Determination of the Safety Stock
The demand for inventory is likely to fluctuate from time to time. In particular, at certain points of time the demand may exceed the anticipated level. In other words, a discrepancy between the assumed (anticipated/expected) and the actual usage rate of inventory is likely to occur in practice. Similarly, the receipt of inventory from the suppliers may be delayed beyond the expected lead time. The delay may arise from strikes, floods, transportation and other bottlenecks, and so on. Thus, a firm would come across situations in which the actual usage of inventory in higher than the anticipated level and/or the delivery of the inventory from the suppliers is delayed.
The effect of increased usage and/or slower delivery would be a shortage of inventory. That is, the firm would face a stock-out situation. Thus, in turn, as explained in detail below, would disrupt the production schedule and alienate the customers. the firm would, therefore, be well advised to keep a sufficient safety margin by having additional inventory to guard again stock-out situations. Such stocks are caned safety stocks. This would act as a buffer or cushion against a possible shortage of inventory caused either by increased usage or delayed delivery of inventory. The safety stock may, then, be defined as the minimum additional inventory to serve as a safety margin or buffer or cushion to meet an unanticipated increase in usage resulting from an unusually high demand and or an uncontrollable late receipt of incoming inventory.
They safety stock involves two types of costs : (i) stock out, and (ii) carrying costs. The job of the financial manager is to determine the appropriate level of safety stock on the basis of a trade-off between these two types of conflicting costs.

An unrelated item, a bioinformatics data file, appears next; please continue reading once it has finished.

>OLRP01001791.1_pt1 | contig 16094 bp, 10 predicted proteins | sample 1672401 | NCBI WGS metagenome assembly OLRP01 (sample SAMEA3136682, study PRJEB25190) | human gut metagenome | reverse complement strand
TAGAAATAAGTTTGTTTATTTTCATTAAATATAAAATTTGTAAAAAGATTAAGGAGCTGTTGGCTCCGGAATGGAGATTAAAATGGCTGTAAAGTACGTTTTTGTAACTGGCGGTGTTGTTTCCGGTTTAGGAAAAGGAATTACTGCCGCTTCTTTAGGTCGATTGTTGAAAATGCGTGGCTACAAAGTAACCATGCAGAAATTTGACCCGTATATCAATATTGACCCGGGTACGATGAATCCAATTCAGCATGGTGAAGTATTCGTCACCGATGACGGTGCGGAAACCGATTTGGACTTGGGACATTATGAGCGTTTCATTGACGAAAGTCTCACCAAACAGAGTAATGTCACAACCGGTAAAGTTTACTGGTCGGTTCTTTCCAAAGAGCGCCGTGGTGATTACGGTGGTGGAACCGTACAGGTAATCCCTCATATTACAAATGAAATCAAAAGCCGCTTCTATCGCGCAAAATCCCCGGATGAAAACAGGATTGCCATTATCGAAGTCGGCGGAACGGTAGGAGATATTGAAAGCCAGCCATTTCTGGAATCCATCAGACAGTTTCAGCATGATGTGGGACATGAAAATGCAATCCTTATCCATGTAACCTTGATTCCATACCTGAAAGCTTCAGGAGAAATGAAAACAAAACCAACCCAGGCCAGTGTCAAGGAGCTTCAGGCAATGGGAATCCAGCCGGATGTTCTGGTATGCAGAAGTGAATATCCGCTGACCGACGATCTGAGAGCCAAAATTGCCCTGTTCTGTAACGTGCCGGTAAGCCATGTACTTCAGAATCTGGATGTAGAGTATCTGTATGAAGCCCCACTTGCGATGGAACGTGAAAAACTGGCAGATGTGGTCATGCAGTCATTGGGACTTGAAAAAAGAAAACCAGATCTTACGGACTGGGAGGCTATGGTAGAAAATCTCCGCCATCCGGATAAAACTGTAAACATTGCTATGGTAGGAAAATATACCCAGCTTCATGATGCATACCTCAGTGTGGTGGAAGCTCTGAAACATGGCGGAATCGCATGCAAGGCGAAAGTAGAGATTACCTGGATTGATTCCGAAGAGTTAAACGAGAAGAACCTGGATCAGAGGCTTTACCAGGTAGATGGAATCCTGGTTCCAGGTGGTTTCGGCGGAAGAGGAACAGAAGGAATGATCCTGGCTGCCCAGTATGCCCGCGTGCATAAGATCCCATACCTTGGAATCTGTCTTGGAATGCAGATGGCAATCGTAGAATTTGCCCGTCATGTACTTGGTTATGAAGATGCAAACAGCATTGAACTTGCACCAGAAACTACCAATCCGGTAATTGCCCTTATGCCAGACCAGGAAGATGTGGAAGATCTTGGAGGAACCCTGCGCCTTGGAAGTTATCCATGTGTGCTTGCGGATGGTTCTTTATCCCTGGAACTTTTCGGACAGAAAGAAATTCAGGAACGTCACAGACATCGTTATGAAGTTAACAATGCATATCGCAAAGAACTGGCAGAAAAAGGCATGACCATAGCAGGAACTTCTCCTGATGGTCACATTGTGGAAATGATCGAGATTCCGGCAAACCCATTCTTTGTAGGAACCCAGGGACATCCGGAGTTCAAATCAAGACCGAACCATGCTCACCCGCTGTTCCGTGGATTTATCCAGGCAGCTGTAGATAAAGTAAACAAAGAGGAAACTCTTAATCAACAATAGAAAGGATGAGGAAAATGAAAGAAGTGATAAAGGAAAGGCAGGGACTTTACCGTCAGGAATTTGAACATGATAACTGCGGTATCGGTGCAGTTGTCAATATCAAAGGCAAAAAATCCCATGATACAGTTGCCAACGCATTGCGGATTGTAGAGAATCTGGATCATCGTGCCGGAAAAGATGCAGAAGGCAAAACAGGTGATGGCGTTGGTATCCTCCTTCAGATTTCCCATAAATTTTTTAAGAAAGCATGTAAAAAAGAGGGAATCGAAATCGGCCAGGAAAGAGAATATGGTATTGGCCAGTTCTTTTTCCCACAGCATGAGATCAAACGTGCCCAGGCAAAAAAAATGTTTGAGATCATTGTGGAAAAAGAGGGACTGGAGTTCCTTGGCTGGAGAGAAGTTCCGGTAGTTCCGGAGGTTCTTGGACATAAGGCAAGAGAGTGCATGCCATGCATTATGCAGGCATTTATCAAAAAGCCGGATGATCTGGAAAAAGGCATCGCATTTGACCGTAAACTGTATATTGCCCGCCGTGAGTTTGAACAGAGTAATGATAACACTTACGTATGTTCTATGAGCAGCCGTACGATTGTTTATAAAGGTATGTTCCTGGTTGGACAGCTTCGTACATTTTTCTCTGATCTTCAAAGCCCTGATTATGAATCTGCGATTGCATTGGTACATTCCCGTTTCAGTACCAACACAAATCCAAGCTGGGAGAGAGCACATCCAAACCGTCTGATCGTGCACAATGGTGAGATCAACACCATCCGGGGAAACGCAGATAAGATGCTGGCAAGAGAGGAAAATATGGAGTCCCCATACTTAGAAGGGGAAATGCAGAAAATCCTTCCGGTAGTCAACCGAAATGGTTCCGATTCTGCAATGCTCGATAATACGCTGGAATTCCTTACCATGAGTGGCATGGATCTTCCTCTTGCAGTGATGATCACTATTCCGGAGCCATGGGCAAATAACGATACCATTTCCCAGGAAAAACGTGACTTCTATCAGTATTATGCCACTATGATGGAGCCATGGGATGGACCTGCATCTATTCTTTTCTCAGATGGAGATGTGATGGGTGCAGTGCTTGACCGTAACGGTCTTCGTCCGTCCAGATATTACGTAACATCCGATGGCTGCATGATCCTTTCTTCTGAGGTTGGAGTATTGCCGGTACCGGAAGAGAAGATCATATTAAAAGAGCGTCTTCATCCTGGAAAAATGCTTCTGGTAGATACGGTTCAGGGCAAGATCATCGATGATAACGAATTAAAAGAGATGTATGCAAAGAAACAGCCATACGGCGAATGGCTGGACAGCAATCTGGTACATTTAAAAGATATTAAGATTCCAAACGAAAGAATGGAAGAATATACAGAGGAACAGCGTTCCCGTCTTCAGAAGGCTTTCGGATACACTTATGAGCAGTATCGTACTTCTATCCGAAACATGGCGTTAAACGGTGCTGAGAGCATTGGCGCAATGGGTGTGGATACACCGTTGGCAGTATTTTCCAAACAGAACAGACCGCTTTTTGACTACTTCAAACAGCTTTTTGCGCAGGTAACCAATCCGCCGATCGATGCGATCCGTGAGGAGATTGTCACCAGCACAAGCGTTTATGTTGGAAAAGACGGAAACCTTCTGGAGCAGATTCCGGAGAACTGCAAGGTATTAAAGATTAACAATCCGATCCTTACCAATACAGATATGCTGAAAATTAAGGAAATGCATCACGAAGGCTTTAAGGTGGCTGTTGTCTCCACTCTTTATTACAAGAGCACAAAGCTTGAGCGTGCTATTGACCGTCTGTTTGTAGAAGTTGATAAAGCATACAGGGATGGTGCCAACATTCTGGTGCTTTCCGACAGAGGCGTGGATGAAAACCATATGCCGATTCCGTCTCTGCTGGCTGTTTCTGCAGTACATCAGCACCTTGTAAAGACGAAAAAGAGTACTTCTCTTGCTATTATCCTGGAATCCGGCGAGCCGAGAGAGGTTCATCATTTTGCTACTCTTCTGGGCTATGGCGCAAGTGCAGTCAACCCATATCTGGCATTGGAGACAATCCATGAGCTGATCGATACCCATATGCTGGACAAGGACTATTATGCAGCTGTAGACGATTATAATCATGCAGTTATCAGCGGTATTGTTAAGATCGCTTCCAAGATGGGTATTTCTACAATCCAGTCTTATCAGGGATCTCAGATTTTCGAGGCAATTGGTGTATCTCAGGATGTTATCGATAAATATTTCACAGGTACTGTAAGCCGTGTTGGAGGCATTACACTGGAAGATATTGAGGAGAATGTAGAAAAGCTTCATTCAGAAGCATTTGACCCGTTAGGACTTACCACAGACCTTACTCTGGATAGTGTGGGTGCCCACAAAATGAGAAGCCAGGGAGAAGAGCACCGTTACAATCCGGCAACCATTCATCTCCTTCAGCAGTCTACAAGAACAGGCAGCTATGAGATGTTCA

The term stock-out costs refers to the cost associated with the shortage (stock-out) of inventory. It is, in fact, an opportunity cost in the sense that due to the shortage of inventory the firm would be deprived of certain benefits. The denial of those benefits which would otherwise be available to the firm is the stock out costs. The first, and the most obvious, of these costs is the loss of profits which the firm could have earned from increased sales if there was no shortage earned from increased sales if there was no shortage of inventory. Another category of stock-out costs is the damage for the relationship with the customers owing to shortage of inventory. the firm would not be able to meet the customer’s requirements and the later may turn to the firm’s competitors. It should, of course, be clearly understood that this type of cost cannot be easily and precisely quantified. Last, the shortage of inventory may disrupt the production schedule of the firm. the production process would grind to a halt involving idle time.
The carrying costs are the costs associated with the maintenance of inventory. Since the firm is required to maintain additional inventory, in excess of the normal usage, additional carrying costs are involved. The stock-out and the carrying costs are counterbalancing. The larger the safety stock. the larger the safety stock-out costs are likely to rise; on the other hand, an attempt to minimize the stock-out costs implies increased carrying costs. The object of the financial managers should be to have the lowest total cost (i.e., carrying cost plus stock-out-cost). The safety stock with the minimum carrying and stock-out costs is the economic (appropriate) level which financial managers should aim at. In brief, the appropriate level of safety stock is determined by the trade-off between the stock-out and the carrying costs.